Most solar stocks had a solid run this week, driven by installation optimism and some major signings in the utility market. Trina Solar and Yingli Green Energy were both upgraded by an analyst this week, predicting higher sales in China.
The moves of First Solar and SunPower were helped by a broad rise in solar stocks, but they also signed utility deals this week. Here's what else happened this week in solar.
Utility-scale solar is back
When First Solar last reported earnings, there was concern -- from me and others -- that a falling backlog of utility-scale projects would bring about the company's demise. But, as I highlighted earlier this week, utility-scale projects are going strong in the U.S., and the acquisition of 1.5 GW in pipeline last month and another 250 MW project this week will help keep the utility business busy.
SunPower also announced a 70 MW project in Chile. The project will partially be owned by SunPower's parent Total and is the largest project to sell solar power into the spot market. The combination of strong sunlight and high electricity prices makes Chile a perfect place to build unsubsidized solar plants, and SunPower is now joining the fray. Look for this to be a big market for First Solar going forward as well.
Utility-scale projects are important for investors because, simply, that's where the money is. First Solar and SunPower are making profits based on these projects right now, not based on selling solar panels. Growth in utility-scale solar may not be sexy, but it's profitable for those who can do it.
SolarCity wants to dominate residential solar
The management team at SolarCity sees sales as being the bottleneck to expanding its business. Financing doesn't appear to be an issue, as the company can compete on cost, as long as net metering is in place. It's just a matter of talking to enough people about the benefits of solar power.
This week, the company teamed up with Viridian Energy, a network marketing company with about 230,000 household customers. This adds to the acquisition of Paramount Solar and a fund with Direct Energy in just the past few weeks to expand solar.
SolarCity is using everything from phone calls to flyers to word of mouth to spread the news about its product, and so far the strategy is working. Now, SolarCity needs to take that business into new markets and continue to take market share in the residential market. These partnerships and acquisitions put it on the path to doing just that.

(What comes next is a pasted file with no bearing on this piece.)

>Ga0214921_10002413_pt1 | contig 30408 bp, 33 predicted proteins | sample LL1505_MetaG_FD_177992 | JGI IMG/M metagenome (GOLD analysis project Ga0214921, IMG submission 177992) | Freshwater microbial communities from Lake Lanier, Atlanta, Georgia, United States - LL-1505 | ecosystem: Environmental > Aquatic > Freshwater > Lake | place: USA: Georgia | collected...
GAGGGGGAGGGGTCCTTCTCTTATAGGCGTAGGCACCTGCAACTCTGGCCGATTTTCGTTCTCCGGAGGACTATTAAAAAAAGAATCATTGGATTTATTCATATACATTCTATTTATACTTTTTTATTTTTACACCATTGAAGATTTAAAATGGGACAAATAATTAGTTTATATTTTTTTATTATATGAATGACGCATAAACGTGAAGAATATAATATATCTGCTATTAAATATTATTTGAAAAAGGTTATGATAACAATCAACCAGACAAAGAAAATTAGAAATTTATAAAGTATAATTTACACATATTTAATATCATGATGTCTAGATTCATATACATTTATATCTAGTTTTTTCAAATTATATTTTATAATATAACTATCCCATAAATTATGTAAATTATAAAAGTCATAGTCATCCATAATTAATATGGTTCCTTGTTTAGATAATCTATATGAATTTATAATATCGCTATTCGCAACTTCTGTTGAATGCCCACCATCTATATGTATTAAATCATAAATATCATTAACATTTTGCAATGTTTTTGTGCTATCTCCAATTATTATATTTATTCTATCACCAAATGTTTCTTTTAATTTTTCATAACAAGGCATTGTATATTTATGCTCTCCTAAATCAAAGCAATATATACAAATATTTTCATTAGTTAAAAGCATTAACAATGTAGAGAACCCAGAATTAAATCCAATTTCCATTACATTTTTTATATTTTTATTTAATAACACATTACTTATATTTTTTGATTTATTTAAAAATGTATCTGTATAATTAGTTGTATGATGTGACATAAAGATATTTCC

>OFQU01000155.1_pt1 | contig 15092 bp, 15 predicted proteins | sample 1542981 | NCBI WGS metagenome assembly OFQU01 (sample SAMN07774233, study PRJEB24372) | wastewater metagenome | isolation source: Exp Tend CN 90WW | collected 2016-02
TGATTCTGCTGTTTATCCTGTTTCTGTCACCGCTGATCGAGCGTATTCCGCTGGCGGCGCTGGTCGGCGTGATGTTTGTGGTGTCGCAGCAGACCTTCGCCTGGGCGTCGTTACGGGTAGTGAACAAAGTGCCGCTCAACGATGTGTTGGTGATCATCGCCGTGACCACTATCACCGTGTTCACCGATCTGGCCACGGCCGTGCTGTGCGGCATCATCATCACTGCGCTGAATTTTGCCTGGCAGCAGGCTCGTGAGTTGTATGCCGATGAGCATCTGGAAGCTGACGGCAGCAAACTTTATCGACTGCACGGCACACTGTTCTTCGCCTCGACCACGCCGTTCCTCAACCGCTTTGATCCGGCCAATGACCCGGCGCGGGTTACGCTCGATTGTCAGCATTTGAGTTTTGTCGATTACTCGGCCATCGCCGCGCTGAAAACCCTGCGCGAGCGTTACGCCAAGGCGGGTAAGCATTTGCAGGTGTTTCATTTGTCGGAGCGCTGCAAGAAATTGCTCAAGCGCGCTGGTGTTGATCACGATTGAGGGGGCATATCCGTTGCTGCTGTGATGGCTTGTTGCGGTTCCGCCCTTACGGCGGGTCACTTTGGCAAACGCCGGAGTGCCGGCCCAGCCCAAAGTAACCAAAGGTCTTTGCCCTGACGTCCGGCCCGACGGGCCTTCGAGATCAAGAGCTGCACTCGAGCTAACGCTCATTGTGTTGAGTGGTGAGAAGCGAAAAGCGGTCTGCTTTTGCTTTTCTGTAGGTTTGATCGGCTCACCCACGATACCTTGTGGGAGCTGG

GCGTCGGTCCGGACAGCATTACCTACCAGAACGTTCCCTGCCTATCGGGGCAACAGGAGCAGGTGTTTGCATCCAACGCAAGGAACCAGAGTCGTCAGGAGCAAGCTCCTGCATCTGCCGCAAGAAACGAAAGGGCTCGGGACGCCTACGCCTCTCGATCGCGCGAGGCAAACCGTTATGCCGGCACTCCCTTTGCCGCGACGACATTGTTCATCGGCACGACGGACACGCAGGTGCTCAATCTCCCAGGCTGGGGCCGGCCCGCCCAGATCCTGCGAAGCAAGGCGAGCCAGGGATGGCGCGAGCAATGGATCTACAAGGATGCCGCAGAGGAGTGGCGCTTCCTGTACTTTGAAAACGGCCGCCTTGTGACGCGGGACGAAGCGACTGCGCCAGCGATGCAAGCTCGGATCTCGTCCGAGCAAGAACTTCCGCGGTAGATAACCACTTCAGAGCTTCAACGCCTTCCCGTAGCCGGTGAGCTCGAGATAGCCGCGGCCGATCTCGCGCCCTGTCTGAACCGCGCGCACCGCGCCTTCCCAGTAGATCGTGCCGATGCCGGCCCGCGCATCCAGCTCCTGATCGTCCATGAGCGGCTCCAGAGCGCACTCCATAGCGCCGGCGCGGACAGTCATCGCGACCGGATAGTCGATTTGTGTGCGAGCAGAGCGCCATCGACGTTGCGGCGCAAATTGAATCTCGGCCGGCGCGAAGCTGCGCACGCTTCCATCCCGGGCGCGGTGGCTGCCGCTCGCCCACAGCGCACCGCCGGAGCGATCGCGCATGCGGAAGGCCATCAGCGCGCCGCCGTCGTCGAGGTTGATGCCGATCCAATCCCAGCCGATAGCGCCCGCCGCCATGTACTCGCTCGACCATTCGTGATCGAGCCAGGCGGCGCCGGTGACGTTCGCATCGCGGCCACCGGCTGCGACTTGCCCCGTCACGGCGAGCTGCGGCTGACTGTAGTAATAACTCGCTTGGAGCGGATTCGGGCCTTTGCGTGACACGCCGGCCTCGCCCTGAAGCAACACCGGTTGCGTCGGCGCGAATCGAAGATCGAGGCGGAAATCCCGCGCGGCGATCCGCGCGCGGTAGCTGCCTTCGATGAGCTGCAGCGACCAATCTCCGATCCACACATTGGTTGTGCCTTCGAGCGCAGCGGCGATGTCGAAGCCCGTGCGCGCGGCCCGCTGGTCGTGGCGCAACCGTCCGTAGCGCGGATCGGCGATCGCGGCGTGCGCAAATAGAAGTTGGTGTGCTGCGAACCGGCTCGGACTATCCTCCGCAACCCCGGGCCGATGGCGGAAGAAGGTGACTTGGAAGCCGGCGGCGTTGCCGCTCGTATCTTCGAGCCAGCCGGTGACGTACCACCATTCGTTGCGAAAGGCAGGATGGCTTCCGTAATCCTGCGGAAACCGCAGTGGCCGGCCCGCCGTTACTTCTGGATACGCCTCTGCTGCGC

Does Chinese solar debt mean anything?
LDK Solar announced a forbearance arrangement with debtholders it can't pay back. The goal is to give the company enough time to restructure, but there's $2.8 billion in debt hanging over the company, and with operations generating a loss, even without debt there's little hope for the company.
LDK is following a similar strategy to Suntech Power, which announced a forbearance agreement back in March and still hasn't reorganized.
The problems at these two companies highlight two things for U.S. investors. First, balance sheets matter, and you should focus on companies with not only strong income statements but also with good balance sheets that won't drown in debt. Second is that Chinese companies won't put U.S. investors' interests ahead of their own. Both of these companies would be bankrupt if they were in the U.S., but with the help of the Chinese government, they've stayed afloat and put off bankruptcy. That leaves debtholders and shareholders in limbo -- not a position any investor wants to be in.
U.S.-listed Chinese companies have a long history of surprises for U.S. shareholders, and they don't usually end up being good surprises. The fiasco surrounding LDK and Suntech's debt just highlights how risky they can be, leaving investors guessing what's next.
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The article This Week in Solar originally appeared on Fool.com.Fool contributor Travis Hoium manages an account that owns shares of SunPower. He also owns shares of Sun Power and has long January 2015 $5, $7, $15, $25, and $40 calls on SunPower. The Motley Fool owns shares of SolarCity. Try any of our Foolish newsletter services free for 30 days. We Fools don't all hold the same opinions, but we all believe that considering a diverse range of insights makes us better investors. The Motley Fool has a disclosure policy.